For my first post of 2016, I’m going to look at how RJMetrics has evolved since I introduced this series back in February, what change was wrought (or not), and what I’ve learned in the process.

When I first started writing these posts, my intention was to discuss some topics that may be on the minds of other parents and advocates of workplace diversity. By documenting the internal efforts of RJMetrics to improve issues these groups are concerned with, we would be adding transparency and real world examples to these initiatives. These were my goals:

  1. Educate others about cultural changes that can attract and retain employees
  2. Challenge parents and parents-to-be to question their assumptions about what being a parent and working in tech is like
  3. Measurably improve the female to male ratio of our employees

Here’s my evaluation of how successful this has been.

Gender diversity

One of my main concerns that I addressed in my introduction to the series back in February was the issue of workplace diversity. This was our gender split at the time:


Unfortunately, even though we have added around 30 new team members since February, this 70/30 split is almost exactly the same.

So, did I lose momentum in my campaign to change these ratios? I admit, I wish making these changes on a company-wide level was as easy as writing blog posts to signal that we care about these issues. But, as I found from my work at TechGirlz, there are a number of complicated and labor-intensive factors that influence how many women we have amongst our team.

This is supported by the fact that RJMetrics is not the only company that is finding it hard to accelerate gender equality change. According to the 2015 Women in the Workplace study,

Female leadership is an imperative for organizations that want to perform at the highest levels. Yet based on the slow rate of progress over the last three years, it will take twenty-five years to reach gender parity at the senior-VP level and more than one hundred years in the C-suite.

Additionally, women are still underrepresented at every level of the the corporate pipeline, with the greatest disparity increasing as roles become more senior:


The bottom line is that there are still steps we have to take internally at RJMetrics to achieve real change. In the end, our gender split ratio improved by one percentage point since February, from 70/30 to 69/31.

Assumptions about startup parenthood

A major realization I had from writing these posts and advocating for workplace change was how much I underestimated the level of discomfort some people have when talking about parenthood. Even more interestingly, I found that parents are far less comfortable talking about these issues than people who anticipate becoming parents.

On the one hand, those that had yet to have children were excited and optimistic about their ability to succeed both at work and at home when they became parents, but those that actually have that experience were more reticent to advocate or discuss their personal experiences in a large group or public forum, even if they did voice a general support for the initiative.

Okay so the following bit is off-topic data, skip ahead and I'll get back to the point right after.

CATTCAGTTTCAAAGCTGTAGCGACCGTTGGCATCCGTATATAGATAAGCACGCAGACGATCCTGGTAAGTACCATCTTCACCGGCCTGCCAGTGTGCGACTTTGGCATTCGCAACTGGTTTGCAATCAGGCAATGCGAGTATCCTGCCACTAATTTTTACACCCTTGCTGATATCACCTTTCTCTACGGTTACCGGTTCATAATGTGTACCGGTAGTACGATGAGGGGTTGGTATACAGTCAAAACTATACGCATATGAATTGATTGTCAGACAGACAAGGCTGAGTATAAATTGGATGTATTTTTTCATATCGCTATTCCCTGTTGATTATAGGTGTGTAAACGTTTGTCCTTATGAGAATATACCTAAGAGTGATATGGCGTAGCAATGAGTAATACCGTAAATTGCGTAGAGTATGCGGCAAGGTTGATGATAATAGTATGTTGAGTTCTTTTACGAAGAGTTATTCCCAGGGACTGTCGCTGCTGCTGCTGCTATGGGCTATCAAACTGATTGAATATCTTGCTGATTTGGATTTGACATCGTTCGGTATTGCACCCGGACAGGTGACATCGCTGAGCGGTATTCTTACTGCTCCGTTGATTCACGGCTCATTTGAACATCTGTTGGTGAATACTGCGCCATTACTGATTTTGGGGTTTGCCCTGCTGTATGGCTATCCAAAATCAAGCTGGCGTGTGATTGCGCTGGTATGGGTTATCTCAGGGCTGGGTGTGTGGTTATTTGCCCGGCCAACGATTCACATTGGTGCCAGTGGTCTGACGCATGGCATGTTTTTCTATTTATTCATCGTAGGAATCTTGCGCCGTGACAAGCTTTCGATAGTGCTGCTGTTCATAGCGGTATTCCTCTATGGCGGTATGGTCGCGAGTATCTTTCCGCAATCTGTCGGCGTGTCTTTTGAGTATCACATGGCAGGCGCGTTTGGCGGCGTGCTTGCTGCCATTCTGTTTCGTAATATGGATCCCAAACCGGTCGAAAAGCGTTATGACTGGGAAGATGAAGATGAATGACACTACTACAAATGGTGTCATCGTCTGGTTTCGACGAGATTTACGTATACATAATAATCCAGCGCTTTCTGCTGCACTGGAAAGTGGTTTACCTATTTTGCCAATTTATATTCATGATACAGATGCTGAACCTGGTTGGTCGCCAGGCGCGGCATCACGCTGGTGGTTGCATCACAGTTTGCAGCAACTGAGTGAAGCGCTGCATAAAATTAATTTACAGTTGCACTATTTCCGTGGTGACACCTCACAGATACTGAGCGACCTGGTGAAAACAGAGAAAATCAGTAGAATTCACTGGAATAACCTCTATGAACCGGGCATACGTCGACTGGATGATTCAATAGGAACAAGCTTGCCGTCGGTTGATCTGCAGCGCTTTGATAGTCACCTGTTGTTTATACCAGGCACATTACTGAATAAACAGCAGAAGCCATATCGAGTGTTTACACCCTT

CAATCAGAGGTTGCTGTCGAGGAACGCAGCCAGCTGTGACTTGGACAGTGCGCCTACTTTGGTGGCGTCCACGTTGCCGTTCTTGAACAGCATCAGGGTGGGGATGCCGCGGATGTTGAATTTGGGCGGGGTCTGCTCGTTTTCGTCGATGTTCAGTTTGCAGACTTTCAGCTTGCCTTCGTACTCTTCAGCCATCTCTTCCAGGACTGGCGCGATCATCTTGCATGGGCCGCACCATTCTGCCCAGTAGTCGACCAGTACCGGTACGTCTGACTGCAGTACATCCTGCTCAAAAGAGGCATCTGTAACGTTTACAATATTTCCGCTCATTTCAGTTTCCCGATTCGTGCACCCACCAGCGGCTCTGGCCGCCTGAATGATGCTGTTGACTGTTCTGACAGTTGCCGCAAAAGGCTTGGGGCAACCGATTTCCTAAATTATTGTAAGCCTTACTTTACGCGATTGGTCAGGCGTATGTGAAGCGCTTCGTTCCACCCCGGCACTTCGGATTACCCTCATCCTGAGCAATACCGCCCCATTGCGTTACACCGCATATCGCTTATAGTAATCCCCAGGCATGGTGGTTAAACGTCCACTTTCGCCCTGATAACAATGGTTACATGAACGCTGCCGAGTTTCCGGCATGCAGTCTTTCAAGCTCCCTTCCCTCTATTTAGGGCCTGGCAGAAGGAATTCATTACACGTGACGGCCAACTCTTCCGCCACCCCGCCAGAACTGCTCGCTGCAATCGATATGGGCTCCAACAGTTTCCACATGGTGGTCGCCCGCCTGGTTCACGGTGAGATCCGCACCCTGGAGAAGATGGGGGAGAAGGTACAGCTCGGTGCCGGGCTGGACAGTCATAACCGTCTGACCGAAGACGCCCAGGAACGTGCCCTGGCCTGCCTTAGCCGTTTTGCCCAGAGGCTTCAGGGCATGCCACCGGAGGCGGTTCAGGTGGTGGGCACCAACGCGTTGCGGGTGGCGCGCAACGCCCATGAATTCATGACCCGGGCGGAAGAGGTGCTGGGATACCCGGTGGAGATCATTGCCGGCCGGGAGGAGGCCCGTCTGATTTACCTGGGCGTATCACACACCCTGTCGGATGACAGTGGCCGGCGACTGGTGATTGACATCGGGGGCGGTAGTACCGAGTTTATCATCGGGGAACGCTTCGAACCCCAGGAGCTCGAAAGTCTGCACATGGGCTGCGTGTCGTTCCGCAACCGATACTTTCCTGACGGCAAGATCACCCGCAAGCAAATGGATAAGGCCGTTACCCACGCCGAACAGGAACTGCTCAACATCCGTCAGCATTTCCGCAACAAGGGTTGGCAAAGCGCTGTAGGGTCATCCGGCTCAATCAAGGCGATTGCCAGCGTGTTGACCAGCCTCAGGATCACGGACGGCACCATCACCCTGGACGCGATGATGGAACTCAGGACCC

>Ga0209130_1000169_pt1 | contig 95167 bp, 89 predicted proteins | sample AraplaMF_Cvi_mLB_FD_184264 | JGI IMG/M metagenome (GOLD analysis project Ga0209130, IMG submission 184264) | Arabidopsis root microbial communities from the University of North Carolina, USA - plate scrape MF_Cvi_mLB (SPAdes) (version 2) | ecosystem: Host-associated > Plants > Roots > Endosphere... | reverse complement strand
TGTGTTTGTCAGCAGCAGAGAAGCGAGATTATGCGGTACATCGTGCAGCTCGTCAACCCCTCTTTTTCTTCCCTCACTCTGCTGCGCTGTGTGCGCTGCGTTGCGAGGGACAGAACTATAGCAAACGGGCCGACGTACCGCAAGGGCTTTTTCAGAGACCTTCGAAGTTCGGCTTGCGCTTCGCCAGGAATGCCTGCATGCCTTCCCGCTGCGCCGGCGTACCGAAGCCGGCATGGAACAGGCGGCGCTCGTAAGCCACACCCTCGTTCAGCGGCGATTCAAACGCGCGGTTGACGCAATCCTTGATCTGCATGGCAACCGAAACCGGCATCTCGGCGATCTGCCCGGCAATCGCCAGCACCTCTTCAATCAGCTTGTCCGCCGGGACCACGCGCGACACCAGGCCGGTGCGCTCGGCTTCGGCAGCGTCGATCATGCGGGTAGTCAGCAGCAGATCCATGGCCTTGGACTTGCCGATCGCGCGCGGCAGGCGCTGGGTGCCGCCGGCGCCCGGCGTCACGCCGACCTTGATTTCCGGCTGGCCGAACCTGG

But just doing the hard work of getting these dialogues happening has already been having a positive impact on our team. In 2015, our CEO, Head of People, and various others have launched many different initiatives (conversations, trainings, etc.) all in the vein of thinking about and addressing workplace culture. In fact, we recently changed our benefits program in ways that benefit parents especially, and I’d like to think that some of what this Startup Parenthood series has generated internally has impacted or at least empowered the people who are focused on those aspects of RJMetrics.

While the gender diversity chart is discouraging, it doesn’t reflect how I feel about the direction of our company’s culture, nor does it represent the many moments that inspire hope from myself and the rest of the team, which is hardly quantifiable. There is one statistic, however, that I’m extremely proud of:

RJMetrics has never lost an employee after they became a parent – male or female.

My plan for next year and beyond

In taking a step back to look at how the organization is evolving in general, I’ve come to understand that my role may not be about directly creating an impact on the gender ratio, but instead, providing executive leadership and sponsorship for these topics – i.e. helping to create and define a safe space.

Other RJMetrics executives have proactively reached out to me, asking about the best ways to think about their own team’s concerns, and how to begin those conversations. I’ll continue to write about these issues on my own blog, but I think I’ll be able to make the most difference providing support at RJMetrics — that and leading by example. And so I’ll leave you with an example.

Recently, I had to conduct the most important team meeting of the year. My daughter didn’t have school that day, my husband wasn’t able to look after her, and I couldn’t find any child care. So, I brought her to the office, sat her at the head of the table, set up Netflix on the iPad, and conducted the meeting in a full room of 50 team members.

Of course, I was nervous that my daughter would act up (which she didn’t), or that her being there would distract from the meeting, but it was also an opportunity for me to demonstrate that RJMetrics supports parents. Life happens to all of us, from VP to entry-level, and the most powerful messages aren’t conveyed by what company leaders say, but why what we do.